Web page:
Osvaldo Golijov Channels Chopin and Schumann

Classic Arts Features   Osvaldo Golijov Channels Chopin and Schumann
Carnegie Hall will host a number of events celebrating the bicentennial of Chopin and Schumann's births. Osvaldo Golijov premieres a new tribute work, with Dawn Upshaw, March 17.


"Memory is a strange human quality," says Osvaldo Golijov. "To recreate something you love from memory leads to something very different than reality. Chopin wonderfully recreated Poland while living in Paris: Living in exile leads you to invent a land that maybe never existed."

After Carnegie Hall co-commissioned Golijov to compose a work for pianist Emanuel Ax and soprano Dawn Upshaw in celebration of the bicentennial of Chopin's and Schumann's birth, Golijov immersed himself in the music of the two composers and found that they share what he describes as "a world of memory and fantasy."

Like Chopin, Golijov has recreated his homeland from a distance. Born into an Eastern European Jewish household in Argentina, he moved to Israel in his early 20s and settled in the United States a few years later. His compositions often combine and refract the many musical influences of his background.

Golijov associates Schumann with his own memories, specifically those of his childhood when he grew up listening to his mother play Schumann's piano works in their home. "As a pianist and teacher, she played lots of Schumann: Carnaval and Kreisleriana and much more," he says. "It was very early when I first heard Schumann's music, and it saturated my mind on a daily basis." The link between Schumann and Golijov's childhood seems appropriate given that Schumann's music, for all its Romanticism, frequently displays a childlike sense of innocence and playfulness. Kinderszenen (Scenes from Childhood), a set of miniature pieces that evoke the emotional world of youth, is a perfect example.

Golijov's work for the bicentennial celebration addresses two basic ideas: childhood and illusion. "In someone like Beethoven, there's such solidity. Chopin and Schumann inhabit a more airy world," he says. "That's what I'm trying to create in my composition."

In many ways, Golijov is a sympathetic composer to Chopin and Schumann. With Chopin, he shares an interest in transforming the musical folk traditions of his homeland. Just as Chopin incorporated traditional Polish dance rhythms in his mazurkas and polonaises, Golijov often infuses his compositions with the spirit of Argentine tango and Jewish klezmer.

With Schumann, he shares a fascination with literature. Golijov's opera Ainadamar was based on the life and work of 20th-century Spanish poet Federico García Lorca, and he's a devoted reader of what he calls "the Latin American novelists of the '60s and '70s: Borges, Garcia Marquez, and so many others."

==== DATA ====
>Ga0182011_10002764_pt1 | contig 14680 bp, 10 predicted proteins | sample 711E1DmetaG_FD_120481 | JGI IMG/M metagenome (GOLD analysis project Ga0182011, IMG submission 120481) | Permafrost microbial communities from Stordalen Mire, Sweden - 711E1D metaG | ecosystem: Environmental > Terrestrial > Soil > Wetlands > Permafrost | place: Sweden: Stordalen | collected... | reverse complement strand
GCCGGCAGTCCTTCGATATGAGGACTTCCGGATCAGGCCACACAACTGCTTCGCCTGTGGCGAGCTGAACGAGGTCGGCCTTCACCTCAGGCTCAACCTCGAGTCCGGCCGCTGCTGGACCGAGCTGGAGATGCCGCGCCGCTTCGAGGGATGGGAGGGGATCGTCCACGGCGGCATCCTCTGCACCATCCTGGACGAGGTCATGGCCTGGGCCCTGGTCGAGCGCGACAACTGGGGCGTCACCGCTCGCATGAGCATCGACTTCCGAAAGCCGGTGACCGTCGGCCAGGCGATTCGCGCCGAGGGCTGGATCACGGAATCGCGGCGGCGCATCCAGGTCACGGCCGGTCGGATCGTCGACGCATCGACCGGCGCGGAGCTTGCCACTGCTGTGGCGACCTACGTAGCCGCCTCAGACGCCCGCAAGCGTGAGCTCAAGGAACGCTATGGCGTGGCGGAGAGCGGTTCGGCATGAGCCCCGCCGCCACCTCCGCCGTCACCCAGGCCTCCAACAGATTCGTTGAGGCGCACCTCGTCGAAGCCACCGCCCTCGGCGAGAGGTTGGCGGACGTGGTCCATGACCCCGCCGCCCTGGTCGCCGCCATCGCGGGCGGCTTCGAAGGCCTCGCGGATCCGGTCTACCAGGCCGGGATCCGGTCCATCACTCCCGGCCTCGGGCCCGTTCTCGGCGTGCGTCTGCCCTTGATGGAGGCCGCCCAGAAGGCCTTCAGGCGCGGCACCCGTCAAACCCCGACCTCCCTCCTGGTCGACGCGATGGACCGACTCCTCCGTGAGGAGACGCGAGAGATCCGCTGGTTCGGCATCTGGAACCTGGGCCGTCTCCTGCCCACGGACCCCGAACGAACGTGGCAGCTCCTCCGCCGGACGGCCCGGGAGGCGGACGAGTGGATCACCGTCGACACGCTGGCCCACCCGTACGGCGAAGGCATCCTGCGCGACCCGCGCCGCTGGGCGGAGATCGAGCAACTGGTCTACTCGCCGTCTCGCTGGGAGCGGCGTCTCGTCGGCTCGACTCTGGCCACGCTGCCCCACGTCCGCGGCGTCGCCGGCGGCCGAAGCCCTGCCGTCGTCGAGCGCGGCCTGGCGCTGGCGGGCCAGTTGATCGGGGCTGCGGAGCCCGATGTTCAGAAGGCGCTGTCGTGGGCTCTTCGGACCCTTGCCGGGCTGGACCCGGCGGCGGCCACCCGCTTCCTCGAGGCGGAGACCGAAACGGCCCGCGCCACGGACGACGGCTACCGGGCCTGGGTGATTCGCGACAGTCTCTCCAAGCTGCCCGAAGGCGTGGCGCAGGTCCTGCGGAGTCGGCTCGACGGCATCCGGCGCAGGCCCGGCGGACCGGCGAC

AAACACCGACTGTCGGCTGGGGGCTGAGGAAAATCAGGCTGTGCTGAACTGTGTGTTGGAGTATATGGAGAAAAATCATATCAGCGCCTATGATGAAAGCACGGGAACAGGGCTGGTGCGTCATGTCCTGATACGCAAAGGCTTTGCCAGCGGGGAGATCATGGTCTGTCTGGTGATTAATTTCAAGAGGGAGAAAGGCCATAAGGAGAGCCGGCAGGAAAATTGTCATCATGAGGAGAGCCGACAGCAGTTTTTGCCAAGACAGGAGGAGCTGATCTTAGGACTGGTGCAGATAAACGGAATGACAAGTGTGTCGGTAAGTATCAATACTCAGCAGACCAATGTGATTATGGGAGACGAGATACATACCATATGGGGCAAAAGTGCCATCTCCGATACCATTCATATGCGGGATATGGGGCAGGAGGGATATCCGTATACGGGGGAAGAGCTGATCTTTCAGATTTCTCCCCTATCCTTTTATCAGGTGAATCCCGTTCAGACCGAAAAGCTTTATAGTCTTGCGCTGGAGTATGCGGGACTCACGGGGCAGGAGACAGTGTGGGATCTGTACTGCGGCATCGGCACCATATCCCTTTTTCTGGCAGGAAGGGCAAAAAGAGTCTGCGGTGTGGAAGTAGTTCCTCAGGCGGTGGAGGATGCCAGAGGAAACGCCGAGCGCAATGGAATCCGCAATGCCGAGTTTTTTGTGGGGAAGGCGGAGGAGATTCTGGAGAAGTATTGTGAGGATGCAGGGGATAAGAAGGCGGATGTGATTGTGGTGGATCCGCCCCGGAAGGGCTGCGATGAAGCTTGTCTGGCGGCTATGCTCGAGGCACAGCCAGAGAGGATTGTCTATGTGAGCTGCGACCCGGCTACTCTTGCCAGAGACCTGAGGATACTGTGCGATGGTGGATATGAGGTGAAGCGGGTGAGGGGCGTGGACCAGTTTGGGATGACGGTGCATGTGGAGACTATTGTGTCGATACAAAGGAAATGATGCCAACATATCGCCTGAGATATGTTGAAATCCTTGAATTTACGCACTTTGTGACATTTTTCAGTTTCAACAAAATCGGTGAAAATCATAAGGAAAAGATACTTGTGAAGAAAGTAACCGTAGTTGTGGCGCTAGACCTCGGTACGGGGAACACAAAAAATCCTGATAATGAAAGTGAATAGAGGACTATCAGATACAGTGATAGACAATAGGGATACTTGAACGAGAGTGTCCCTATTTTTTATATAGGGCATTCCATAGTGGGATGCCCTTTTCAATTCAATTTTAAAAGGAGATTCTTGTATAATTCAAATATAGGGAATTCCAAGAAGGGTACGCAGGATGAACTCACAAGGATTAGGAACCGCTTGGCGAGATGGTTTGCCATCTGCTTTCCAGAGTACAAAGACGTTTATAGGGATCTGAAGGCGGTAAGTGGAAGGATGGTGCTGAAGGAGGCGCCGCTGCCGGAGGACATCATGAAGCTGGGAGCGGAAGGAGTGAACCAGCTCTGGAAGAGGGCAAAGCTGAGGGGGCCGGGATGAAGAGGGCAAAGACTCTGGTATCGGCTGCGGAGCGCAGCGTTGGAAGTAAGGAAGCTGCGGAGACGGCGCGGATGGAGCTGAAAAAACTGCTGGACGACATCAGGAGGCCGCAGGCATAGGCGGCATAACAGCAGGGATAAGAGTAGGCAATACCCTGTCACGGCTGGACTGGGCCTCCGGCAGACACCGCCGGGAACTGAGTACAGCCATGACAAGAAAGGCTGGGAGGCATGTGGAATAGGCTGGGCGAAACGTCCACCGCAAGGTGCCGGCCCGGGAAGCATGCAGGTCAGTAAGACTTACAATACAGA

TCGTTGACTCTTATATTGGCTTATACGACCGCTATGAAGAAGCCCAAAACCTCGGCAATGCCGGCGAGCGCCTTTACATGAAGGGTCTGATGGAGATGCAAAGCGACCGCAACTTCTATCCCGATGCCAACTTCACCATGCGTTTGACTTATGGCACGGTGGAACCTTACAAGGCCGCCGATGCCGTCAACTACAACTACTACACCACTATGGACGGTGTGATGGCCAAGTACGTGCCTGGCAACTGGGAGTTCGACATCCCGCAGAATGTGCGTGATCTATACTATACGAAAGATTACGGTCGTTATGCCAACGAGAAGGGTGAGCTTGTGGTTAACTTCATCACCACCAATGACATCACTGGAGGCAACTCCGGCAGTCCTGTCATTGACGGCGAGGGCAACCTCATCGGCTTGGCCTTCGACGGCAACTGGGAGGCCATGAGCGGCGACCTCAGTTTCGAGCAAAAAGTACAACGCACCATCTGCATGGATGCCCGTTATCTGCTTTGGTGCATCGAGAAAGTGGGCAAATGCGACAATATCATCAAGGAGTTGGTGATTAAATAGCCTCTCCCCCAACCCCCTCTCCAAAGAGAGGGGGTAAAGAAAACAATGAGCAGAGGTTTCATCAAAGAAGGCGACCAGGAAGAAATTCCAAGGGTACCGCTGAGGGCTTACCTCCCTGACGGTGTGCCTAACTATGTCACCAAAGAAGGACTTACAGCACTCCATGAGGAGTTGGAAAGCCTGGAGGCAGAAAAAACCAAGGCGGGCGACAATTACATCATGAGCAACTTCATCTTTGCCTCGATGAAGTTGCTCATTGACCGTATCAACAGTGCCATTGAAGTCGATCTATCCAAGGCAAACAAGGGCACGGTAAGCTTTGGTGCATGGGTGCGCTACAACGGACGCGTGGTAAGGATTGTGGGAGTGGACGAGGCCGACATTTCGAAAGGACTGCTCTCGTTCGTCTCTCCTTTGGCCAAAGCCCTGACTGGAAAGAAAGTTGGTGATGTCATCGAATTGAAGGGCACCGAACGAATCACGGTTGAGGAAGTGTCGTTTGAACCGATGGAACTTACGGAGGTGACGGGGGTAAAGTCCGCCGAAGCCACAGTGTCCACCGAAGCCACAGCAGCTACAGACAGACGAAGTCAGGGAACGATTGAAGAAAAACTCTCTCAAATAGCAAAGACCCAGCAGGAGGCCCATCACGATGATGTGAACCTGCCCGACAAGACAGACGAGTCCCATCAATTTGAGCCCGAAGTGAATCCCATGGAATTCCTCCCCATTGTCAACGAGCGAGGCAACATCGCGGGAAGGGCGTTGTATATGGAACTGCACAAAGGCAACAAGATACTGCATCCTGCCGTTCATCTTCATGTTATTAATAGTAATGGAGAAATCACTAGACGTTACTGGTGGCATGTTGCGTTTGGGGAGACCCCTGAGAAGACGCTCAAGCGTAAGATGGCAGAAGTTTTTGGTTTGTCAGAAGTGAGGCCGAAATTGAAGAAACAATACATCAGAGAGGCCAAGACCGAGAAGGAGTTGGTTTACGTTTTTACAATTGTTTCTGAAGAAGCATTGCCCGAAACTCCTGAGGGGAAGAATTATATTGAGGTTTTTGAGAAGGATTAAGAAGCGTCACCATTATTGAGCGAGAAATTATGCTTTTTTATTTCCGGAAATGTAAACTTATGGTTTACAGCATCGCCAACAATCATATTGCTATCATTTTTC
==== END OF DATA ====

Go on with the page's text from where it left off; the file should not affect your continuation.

Schumann was a prodigious reader of everything from the plays of Sophocles to the novels of Sir Walter Scott, and he often drew musical inspiration from literature. His Kreisleriana depicts a fictional character from the writings of E. T. A. Hoff man, and his Papillons (Butterflies) represents a scene from one of his favorite novels by Jean Paul.

Golijov and Schumann even share a propensity to use poetic metaphors when talking about music. Discussing the slow movement of Schumann's Second Symphony, Golijov says, "The pure melodic invention is like watching a flower blooming." Describing Chopin's blend of the heroic and lyrical, Schumann likened Chopin's music to "a cannon buried in flowers."

Many of Schumann's works were written for his wife, Clara: one of the great pianists of the 19th century. The tendency to write for a particular artist is reflected in Golijov's compositions as well, many of which are written for Dawn Upshaw, with whom the composer has worked for many years. "The beautiful thing is that once you create a family of performers, you develop a sort of code: a shorthand: where you can say one word and everyone gets it."

New to Golijov's family of performers is Emanuel Ax, who premieres Golijov's new work with Upshaw and hyper-accordionist Michael Ward-Bergeman at Carnegie Hall as part of the Chopin and Schumann bicentennial celebration. "They are two composers who really define the piano, opening up the possibilities of the instrument enormously."

On June 19, 1831, perhaps too engrossed to elaborate, Schumann scratched a brief entry in his diary: "Luxuriating in Chopin." The Chopin and Schumann bicentennial is an invitation for us all to luxuriate once again in their music, and to experience: 200 years later: the inspiration they continue to provide for today's composers and performers.


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